The importance of Halloysite
The mineral takes the form of small hollow tubes, known as nanotubes. This shape gives it unique properties and a wide variety of industrial uses beyond the more common kaolinite, particularly in the emerging fields of batteries and nano-technology. This potential application of the natural halloysite nano-clay has been demonstrated by an all-solid-state lithium-sulfur battery over a wide temperature range of 25–100 °C. These results reveal the possibility of realizing sustainable high energy storage at a reduced cost.
Halloysite’s tubular microstructure – naturally occurring hollow nanotubes that are imperceptible to the human eye — make halloysite a unique mineral with highly desirable properties. Features such as a high surface area to unit weight ratio, high porosity and differential charge capabilities between inner and outer surfaces have led researchers to discover its suitability in high-tech processes and end-uses such as carbon capture and conversion, hydrogen storage, water remediation and nanotechnology.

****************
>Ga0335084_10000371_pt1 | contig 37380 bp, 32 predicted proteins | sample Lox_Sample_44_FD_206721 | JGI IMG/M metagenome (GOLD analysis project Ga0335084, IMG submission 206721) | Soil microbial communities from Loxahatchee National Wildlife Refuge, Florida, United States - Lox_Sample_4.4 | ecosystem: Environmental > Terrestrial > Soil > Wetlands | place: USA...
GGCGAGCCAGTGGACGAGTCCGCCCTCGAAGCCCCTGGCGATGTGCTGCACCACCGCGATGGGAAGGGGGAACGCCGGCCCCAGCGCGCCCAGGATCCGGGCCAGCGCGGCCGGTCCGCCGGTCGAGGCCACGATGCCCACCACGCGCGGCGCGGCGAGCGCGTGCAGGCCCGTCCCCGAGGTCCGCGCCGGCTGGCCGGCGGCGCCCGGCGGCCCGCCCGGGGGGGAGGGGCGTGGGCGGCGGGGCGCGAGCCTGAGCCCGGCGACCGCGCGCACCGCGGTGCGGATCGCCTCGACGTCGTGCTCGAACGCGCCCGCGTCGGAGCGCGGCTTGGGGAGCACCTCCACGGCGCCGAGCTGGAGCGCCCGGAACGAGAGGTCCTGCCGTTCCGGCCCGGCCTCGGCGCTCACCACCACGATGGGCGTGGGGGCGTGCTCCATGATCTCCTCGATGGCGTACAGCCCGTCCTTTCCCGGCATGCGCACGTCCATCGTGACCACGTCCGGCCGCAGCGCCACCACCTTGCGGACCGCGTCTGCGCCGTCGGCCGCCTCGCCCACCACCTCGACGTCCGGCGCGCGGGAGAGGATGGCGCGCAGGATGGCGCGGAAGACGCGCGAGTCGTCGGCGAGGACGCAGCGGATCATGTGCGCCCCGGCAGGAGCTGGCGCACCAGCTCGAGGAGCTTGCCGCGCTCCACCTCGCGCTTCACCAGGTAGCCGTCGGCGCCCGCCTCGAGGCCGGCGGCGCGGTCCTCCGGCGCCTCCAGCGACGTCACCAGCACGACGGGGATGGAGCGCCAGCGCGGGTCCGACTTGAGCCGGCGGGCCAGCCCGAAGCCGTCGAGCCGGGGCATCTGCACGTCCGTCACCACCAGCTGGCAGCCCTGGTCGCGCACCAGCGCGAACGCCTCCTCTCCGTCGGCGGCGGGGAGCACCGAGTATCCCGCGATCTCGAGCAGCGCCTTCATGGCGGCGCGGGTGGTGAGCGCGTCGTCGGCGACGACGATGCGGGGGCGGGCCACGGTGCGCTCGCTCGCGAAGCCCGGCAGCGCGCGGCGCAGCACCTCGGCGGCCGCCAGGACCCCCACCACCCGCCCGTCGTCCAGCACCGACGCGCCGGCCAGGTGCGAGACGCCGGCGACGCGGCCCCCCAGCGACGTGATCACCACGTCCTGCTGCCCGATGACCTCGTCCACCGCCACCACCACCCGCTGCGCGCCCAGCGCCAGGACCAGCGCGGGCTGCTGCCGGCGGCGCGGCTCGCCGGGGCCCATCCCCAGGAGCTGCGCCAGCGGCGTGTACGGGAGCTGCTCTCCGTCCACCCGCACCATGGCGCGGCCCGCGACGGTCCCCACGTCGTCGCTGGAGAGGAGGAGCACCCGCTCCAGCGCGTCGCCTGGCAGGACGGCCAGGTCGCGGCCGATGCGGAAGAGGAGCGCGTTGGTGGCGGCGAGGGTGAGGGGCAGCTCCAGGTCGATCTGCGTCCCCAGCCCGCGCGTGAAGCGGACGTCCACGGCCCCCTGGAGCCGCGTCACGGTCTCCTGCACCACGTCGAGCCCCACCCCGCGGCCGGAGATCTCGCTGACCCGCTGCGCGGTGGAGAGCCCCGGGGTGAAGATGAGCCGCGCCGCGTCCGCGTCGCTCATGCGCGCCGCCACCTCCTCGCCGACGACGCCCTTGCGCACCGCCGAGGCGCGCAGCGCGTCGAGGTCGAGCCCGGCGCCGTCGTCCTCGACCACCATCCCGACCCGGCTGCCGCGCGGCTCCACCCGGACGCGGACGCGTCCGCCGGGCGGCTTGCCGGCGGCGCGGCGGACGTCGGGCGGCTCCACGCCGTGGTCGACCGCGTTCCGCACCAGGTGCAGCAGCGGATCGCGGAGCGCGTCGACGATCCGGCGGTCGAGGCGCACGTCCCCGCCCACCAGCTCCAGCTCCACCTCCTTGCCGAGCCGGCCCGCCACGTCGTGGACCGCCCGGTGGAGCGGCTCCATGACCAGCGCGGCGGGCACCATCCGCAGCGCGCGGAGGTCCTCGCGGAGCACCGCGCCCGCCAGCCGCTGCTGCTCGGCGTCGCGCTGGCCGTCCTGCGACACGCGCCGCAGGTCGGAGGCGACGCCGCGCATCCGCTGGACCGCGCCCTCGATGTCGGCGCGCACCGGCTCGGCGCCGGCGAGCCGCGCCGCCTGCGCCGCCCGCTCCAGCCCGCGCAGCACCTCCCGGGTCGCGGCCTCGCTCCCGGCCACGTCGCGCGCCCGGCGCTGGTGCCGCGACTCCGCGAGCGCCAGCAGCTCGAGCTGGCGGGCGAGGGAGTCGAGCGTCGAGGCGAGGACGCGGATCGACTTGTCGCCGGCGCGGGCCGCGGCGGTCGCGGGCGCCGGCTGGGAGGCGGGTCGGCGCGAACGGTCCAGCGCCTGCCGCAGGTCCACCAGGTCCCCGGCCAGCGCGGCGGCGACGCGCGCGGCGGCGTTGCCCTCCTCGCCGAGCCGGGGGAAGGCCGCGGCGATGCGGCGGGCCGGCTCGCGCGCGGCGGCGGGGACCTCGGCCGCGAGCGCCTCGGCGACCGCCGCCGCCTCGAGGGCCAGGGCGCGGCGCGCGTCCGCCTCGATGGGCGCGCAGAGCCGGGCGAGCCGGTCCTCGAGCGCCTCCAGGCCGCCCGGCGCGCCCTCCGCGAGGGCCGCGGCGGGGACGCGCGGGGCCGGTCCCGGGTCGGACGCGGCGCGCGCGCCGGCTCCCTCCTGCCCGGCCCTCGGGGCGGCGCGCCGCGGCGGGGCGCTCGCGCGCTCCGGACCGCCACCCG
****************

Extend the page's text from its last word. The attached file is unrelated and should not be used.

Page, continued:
Halloysite's market value
What should get potential investors excited is that halloysite and hybrid halloysite-kaolin is far more valuable than regular kaolin, as well as the scarcity of large, commercial deposits of halloysite nanotubes. Pure halloysite sells for up to US$5,000/tonne, compared to a kaolin/halloysite hybrid, which can be sold for a price between A$500 and A$1,000/tonne, and pure kaolin can sell for A$300/tonne.
Halloysite is an aluminosilicate clay mineral with the empirical formula Al2Si2O5(OH)4. The key constituents are Oxygen (55.78%), Silicon (21.76%), Aluminium (20.90%), and Hydrogen (1.56%). Halloysite is usually formed by hydrothermal adjustment of alumino-silicate minerals.